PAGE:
It seems that when certain butterflies fly into my vicinity, I have them on a mental list, of photo objectives I have. For the tiny Metalmark butterflies, I want better views of those scintillating shiny metal lines that shimmer from their upper wing surface. Mourning cloaks are high on my list. I have a special connection with Mourning Cloaks, a very personal one. I can’t wait for the Spring day when an excitingly fresh one decides to strike a pose for me, and I capture that maroon upper, with the delicious blue spots and those yellow borders. Monarchs? I have 2 or so dozen images in my slide storage cabinet, yet I want a killer image of a Monarch with those strange eyes, deep orange-rust color and body/head aburst with those white explosive dots.
Another chance to shoot that Common Mestra that teased me on the National Butterfly Center trail, would be nice, it not affording my a single exposure. Now that I’m getting a tad Gimme! here, I sure would like to remeet a fresh Compton Tortoiseshell butterfly, this time close enough for my Macro- lens to do what it does, with this heavy favorite of me, the Compton. That Georgia Satyr back in Big Bend Wildlife Management Area in the Florida Panhandle jumps out to me here, for with the sweat pouring down over my eyes those last days of August, my vision was blurred, and image scores turned out to be Eh!
Not true here with this Pipevine Swallowtail butterfly. I wanted to get that shimmering blue that you see on the inner side of those coral spots. I pretty much did, and that is good.
So beautiful, and so difficult to photograph. This image of a Toronto, Canada Mourning Cloak is the most satisfying one that I have in my slide storage cabinet. . . and yet when I examine it, I long for the next opportunity to improve on it. This species of butterfly is among my favorites for many reasons. Totally unexpected when you meet one, at times approachable and often very skittish, colors that dazzle, and that session I had with one some years ago, after my wife passed.
Last year, in June 2013 I was on Mt. Meron, in northern Israel. I was there to meet for the first time with another bedazzler of a beauty, the Two-Tailed Pasha (Charaxes Jasius) butterfly. OMG! I only saw 3 during my 4 days on the mountain. They must have been trained by the IAF (Israeli Air Force). Each was resting on the trail, each would not allow me any closer than 30 feet, and each disappeared to Eastern Strawberry Trees at incredible speed.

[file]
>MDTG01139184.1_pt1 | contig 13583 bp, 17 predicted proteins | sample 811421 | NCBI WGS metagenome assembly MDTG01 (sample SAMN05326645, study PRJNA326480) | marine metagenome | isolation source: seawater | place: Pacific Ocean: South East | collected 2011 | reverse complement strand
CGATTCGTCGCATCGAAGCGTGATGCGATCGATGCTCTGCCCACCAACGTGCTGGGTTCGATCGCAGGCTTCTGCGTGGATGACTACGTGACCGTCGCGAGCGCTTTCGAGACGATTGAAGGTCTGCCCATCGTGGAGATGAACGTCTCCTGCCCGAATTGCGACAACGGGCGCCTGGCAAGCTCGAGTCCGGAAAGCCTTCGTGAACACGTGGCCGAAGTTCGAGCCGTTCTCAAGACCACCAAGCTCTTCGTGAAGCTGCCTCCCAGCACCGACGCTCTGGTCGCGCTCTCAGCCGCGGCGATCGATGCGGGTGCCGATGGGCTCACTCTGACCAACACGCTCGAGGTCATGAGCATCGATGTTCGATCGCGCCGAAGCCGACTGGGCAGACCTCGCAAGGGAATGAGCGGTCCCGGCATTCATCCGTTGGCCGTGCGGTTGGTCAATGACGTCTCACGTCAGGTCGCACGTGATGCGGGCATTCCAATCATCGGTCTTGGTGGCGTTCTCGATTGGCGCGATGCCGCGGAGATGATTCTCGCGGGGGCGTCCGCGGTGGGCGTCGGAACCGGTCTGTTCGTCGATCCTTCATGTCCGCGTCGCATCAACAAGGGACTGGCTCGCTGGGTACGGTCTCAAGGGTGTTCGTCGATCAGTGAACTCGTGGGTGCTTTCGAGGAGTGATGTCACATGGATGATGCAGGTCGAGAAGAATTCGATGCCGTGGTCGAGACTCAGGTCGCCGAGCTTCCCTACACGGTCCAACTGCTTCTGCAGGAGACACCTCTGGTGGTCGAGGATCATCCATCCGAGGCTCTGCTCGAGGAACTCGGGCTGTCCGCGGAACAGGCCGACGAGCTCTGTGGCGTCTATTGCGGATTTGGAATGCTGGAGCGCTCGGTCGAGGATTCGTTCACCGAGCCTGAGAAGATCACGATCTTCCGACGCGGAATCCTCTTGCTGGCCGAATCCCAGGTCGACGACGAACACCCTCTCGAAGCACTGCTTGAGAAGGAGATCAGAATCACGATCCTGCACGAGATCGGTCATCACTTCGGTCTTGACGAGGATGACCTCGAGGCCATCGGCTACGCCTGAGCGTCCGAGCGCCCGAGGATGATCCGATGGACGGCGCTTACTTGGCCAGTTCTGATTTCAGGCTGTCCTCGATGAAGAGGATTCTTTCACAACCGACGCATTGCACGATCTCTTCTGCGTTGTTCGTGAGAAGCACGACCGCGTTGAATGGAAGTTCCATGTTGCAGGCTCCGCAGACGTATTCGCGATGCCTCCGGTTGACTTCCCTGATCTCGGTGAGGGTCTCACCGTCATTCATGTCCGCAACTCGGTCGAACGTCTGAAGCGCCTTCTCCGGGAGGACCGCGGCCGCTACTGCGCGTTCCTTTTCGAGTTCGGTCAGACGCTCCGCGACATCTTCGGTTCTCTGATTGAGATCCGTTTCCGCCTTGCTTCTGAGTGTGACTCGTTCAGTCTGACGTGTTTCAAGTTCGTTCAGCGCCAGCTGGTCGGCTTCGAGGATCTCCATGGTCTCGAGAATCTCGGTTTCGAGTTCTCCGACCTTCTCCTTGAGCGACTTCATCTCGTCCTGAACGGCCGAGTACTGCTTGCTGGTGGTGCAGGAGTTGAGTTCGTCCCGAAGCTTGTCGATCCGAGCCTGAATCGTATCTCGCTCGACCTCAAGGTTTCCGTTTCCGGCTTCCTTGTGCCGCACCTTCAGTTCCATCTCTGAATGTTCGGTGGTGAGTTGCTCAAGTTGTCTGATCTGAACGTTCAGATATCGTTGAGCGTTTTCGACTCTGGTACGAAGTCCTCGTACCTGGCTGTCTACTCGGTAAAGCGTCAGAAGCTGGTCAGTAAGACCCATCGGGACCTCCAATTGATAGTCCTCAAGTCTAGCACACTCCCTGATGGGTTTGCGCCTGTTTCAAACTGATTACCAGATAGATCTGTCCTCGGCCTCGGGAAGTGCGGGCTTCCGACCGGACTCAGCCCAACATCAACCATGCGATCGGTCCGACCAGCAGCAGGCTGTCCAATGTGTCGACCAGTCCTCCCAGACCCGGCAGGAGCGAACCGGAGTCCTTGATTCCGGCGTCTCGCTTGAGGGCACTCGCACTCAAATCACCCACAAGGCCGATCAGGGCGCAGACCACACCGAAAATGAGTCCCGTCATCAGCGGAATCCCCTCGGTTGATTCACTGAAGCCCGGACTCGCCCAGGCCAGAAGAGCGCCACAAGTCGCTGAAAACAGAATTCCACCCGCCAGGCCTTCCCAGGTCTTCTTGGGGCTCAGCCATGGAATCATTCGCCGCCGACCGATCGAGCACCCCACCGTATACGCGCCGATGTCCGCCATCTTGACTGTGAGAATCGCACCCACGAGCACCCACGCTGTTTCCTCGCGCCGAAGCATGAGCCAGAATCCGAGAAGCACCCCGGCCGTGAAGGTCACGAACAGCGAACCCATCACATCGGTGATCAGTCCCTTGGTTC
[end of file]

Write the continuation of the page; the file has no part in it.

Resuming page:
I am going back to Israel again, on June 18th. Back to Mt. Meron, back to capture images of Two-Tailed Pashas. I will not be posting on wingedbeauty.com until my return to the States on July 17. Hopefully we will have celebrated the birth of a grandchild, and I will return with photographs of many butterflies, including Two-Tailed Pashas. Also . . . hopefully Iraq, Syria, Jordan and Iran will not ‘boil over’ while I am there, or forever, for that matter.
The first week of June 2013 was sunny, pleasant, and with little or no wind. The SPNI Hermon field house was adequate and very well located. So all was set for the follow-up to our recent post here, anticipating our second visit to the mountaintop. This mountaintop looks out upon Israel, Syria and Lebanon.
That was as far as we got. My anticipation became frustration. Prospective guides thanked me but explained that Mt. Hermon‘s peak was closed, because of the ‘situation’ below in Syria. The possibility that a limited area of the mountaintop would possibly, maybe, be available was not an option. My attempt to reprise a 2008’s visit to the Mount, with me following butterflies here and there, promptly changed when Eran, my guide, found a land mine.
So I chose instead to wander the base of Mount Hermon, and a settlement, Neve Ativ, built along the slope of the mountain. There, a small military plane kept flying back and forth along a nearby valley.
I will add to my list of things to do: Have another look at those 2008 photos that I’ve left in my slide storage cabinet. My ’08 Mt. Hermon photographs that seemed so-so at the time are now are much more meaningful.